After a ten year hiatus from going to Mexico (because of the raging drug wars), we just returned from Cabo San Lucas, Bahia, Mexico, vacationing there for 8 days. Having never ventured to the Baja, I wasn't sure what to expect. What I found was something very close to what I consider my own personal paradise. It was sheer Heaven On Earth. We felt incredibly safe the entire time... at the hotel and in town. Apparently, there isn't much cartel presence on the Baja. Other Mexican beach destinations are still considered to be unsafe, so we decided it was time to experience Cabo.
I researched the popular Baja, Mexico vacation destination for almost a month before we left because there is a lot to know before you go. I wondered if Cabo was better than San Jose' (where the airport is) and what exactly the differences might be. As it turns out, both places are fantastic but do offer different Baja experiences. Cabo is a party town, with their hotels offering mostly All-Inclusive options that often turn into parties. There are endless bachelor & bachelorette parties to set the mood and are often quite entertaining.
On the other hand, San Jose' offers nicer restaurants, culture galore, museums, art galleries, and higher end souvenirs. San Jose del Cabo tends to attract the older crowd, while Cabo San Lucas mostly caters to the younger generation. Who wants to sit around watching other old people? Certainly not us. There are fewer All-Inclusive hotels to choose from as well. Needless to say, we chose Cabo. We like to watch people and Cabo was the place for that. This was the morning view from our room.
The first day we arrived we merely settled in. We walked around the massive Riu Santa Fe property and marveled at how so many people could be attended to and fed, all at once? Later I made an appointment to get my hair trimmed and reserved time for a couple's massage on the beach the next day. We weren't disappointed in any way. Listening to the crashing waves while getting a massage was quite a treat. And, my haircut is so cute I might have to go back, just for that.
One of the first things we learned is that you can't really swim in the ocean, at any of the Cabo hotels that are on the beach. First of all, there is a deadly strong undercurrent that has taken many lives of those who didn't believe. It was fine with me. These toes don't go into the ocean under any circumstances anyway. Second, the waves break right up against the beach and their force is powerful and scary. They could pull you out and under in the blink of an eye. Especially an old fart.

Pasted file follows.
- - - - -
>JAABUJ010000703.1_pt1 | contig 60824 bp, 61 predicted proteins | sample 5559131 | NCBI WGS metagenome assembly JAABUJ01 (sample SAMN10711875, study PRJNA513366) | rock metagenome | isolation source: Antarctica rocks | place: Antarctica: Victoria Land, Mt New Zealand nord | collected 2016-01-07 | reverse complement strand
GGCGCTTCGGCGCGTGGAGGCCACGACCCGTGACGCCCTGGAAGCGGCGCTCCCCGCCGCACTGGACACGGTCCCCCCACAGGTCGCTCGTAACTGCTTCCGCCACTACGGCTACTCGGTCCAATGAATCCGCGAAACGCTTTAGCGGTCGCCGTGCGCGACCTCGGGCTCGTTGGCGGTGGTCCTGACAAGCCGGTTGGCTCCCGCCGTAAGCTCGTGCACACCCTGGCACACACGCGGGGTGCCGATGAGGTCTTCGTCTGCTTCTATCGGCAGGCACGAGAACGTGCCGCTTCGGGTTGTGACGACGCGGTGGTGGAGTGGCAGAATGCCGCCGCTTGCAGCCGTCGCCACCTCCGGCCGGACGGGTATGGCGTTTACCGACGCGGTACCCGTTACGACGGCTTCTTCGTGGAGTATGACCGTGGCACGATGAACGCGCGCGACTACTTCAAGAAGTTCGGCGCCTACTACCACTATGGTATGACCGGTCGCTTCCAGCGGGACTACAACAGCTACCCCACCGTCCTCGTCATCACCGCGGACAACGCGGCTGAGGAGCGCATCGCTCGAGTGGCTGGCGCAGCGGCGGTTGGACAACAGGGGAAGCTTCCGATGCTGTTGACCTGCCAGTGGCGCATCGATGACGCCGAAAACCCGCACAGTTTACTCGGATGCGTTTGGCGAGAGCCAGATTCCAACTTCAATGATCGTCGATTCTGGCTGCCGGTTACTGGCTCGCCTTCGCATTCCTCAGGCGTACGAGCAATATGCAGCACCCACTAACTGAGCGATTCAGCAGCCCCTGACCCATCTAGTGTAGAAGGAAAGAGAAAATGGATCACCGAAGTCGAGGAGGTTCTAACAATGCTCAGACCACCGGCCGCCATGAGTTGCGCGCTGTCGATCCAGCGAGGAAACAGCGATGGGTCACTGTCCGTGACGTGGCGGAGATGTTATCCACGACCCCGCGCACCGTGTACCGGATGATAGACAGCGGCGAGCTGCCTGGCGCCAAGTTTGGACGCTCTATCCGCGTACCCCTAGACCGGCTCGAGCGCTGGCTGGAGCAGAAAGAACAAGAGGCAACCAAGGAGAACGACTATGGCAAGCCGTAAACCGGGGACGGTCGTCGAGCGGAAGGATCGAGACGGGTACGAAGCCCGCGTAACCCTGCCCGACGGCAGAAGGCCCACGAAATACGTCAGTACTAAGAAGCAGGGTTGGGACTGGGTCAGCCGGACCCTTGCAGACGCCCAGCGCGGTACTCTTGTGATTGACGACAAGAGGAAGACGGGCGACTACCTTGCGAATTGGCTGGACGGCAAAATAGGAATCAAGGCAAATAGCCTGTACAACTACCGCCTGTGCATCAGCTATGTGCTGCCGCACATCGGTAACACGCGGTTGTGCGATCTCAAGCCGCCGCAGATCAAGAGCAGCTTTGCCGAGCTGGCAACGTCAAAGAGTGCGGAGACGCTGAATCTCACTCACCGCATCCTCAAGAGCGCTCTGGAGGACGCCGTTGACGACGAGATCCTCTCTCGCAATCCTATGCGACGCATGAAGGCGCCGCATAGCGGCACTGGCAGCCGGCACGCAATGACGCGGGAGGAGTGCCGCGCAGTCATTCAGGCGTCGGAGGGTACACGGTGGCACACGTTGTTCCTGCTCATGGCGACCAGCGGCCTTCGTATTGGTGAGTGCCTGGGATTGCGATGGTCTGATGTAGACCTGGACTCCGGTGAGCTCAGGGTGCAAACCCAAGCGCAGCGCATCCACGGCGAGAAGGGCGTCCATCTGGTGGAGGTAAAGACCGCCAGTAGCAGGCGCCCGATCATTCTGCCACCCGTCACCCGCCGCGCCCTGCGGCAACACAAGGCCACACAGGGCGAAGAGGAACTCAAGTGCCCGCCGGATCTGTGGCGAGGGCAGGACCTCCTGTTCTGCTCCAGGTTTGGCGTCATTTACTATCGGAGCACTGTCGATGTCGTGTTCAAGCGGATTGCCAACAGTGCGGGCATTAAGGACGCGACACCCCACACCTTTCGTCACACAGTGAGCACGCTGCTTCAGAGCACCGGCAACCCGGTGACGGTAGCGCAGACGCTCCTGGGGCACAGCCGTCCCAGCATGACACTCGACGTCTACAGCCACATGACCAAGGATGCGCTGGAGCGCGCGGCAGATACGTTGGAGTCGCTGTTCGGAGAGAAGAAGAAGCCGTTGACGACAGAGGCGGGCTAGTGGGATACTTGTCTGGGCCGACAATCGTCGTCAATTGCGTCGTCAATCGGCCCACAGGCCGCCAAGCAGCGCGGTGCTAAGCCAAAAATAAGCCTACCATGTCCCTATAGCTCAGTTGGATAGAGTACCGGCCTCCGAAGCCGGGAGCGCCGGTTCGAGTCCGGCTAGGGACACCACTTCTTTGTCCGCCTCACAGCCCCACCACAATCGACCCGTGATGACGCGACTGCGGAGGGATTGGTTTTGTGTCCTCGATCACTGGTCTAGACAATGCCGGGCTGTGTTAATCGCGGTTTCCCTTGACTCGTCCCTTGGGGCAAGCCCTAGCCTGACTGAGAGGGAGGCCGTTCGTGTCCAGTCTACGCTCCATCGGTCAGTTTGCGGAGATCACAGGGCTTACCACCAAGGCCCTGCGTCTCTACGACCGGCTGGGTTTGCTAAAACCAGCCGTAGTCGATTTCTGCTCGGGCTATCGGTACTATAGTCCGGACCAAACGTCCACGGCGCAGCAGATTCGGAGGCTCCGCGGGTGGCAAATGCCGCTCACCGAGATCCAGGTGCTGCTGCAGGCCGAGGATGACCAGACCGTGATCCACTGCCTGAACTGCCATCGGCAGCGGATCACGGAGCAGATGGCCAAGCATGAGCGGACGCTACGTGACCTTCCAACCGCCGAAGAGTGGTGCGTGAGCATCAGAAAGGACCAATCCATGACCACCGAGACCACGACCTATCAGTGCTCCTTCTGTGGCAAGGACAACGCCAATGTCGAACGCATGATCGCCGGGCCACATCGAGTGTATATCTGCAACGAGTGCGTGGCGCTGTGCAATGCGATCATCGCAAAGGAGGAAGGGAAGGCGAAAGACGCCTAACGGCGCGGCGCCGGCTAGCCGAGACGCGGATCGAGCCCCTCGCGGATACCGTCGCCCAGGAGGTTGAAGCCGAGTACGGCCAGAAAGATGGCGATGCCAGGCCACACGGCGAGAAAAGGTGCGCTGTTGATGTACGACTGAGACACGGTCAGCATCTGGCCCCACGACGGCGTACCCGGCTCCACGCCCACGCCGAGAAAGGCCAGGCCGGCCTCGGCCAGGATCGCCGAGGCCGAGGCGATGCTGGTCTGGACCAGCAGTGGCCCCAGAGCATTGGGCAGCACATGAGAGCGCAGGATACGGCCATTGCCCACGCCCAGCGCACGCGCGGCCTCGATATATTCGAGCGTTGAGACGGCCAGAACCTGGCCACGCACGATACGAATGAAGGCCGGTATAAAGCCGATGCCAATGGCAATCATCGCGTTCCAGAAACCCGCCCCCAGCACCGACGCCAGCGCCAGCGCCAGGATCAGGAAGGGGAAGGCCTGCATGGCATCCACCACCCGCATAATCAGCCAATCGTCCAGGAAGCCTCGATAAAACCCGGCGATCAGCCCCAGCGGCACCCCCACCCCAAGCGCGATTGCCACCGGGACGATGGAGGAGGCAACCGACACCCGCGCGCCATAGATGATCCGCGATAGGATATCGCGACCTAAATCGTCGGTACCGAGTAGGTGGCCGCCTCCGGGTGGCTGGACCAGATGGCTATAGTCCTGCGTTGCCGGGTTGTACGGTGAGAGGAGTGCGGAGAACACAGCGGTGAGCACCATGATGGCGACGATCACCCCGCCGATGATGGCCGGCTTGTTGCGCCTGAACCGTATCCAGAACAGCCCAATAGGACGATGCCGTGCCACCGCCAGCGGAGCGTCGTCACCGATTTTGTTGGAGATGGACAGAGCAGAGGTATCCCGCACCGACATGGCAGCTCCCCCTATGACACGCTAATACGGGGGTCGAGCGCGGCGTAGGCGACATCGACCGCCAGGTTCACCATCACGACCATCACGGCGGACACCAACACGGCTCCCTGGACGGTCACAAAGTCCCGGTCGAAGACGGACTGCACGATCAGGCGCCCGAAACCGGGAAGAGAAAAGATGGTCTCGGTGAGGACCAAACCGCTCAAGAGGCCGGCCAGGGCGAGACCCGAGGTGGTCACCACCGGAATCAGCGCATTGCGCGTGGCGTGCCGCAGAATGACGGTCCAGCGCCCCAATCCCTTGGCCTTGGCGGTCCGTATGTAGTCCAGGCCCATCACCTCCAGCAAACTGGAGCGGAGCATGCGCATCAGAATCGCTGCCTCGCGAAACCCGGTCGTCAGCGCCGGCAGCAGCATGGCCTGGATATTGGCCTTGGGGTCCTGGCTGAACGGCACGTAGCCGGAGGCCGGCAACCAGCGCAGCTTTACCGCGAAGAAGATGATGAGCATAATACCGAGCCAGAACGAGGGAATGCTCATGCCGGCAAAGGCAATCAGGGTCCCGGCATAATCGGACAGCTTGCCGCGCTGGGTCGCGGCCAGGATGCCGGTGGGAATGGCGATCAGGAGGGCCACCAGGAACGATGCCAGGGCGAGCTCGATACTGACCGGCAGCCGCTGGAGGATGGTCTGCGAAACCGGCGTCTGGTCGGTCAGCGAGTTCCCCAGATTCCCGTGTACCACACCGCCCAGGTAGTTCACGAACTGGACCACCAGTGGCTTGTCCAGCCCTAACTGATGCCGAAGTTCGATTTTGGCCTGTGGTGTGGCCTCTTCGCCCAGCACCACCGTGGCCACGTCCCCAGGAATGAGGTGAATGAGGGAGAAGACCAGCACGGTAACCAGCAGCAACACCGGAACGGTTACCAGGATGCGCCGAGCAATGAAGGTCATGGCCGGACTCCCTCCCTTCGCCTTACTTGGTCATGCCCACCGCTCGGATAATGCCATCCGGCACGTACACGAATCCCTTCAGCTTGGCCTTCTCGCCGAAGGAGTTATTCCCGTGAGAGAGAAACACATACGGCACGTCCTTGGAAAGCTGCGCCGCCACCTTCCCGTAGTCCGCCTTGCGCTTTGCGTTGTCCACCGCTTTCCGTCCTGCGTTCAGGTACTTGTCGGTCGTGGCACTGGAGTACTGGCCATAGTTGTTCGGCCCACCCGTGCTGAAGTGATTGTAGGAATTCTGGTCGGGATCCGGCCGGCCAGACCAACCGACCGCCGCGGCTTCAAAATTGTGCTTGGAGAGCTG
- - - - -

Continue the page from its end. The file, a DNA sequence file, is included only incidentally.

At our hotel, the Riu Santa Fe, it was rather a drop off from the hotel beach to the water which meant there were only lounges on the upper hotel part of the beach. There was also a lifeguard to keep people out of the water. It looked like a full time job to me. Interestingly, I discovered that the beaches are made of ground up granite, which is plentiful all around Cabo. The famous Land's End mountains and The Arch are also made of granite. In the following picture you can just barely see the yellow flag out, which means you can swim that day in the ocean as well as take water taxis to town. After the first day, we only saw red flags, meaning no one was allowed into the ocean.
Did you know they legalized pot in Mexico? I had no idea. It is now legal to possess no more than 25 grams, which I assume is around two cigarettes worth. We saw them selling it down on the beach in front of the hotel, even though they appeared to be discreet about their business. Our friends had to point it out to us since we just thought they were with the other vendors selling Cuban cigars and silver jewelry. Ha. What a couple of old farts we are. From what I understand, this *decriminalization* of marijuana is Mexico's attempt to curb the cartel activity. Good luck with that.
As far as the All-Inclusive goes, we like it for the free liquor 24 hours per day (you never know when the urge to have a shot of tequila will strike, right? HA!), the breakfast and the lunch. We always find the a la carte restaurants (only open for dinner) to be below our culinary standards (yes, we're food snobs), so we opted to take a taxi into town for some really delicious meals. We liked Alexander's so much that we returned three nights in a row. Personally, I think all of the food in Mexico has a *funny* taste so a trip to the beach in Mexico is always akin to staying at a spa for me. I always lose a few pounds. Bonus. I'd probably lose more if they didn't have bottles of liquor in every room and a fridge full of cervesa to boot.
At the hotel I had lovely spinach/mushroom omelets, bacon, fresh fruit and homemade bread every day for breakfast, with guacamole, pico de gayo and chips for lunch. What else could anyone possibly want? Believe me, our hotel had it all. The buffets were stunning with their array of offerings. Like any buffet, it was wisest to arrive early for the freshest goodies. Breakfast was my favorite but not if it had been sitting under the heat lamps for any period of time. Oddly, Mexicans don't like spicy hot food so when I asked for jalapenos, I was given sliced, canned ones. Made me kind of laugh. No fresh peppers to be had anywhere! In Mexico. Go figure. I think it's a regional thing because my roommate at boarding school was from Celaya, Guanajuato, Mexico and her parents used to send her cases of spicy hot goodies in different forms. That was where my pallet discovered an attraction to the provocative hot pepper (the hotter the better).
Stay tuned for the rest of the story in a few days....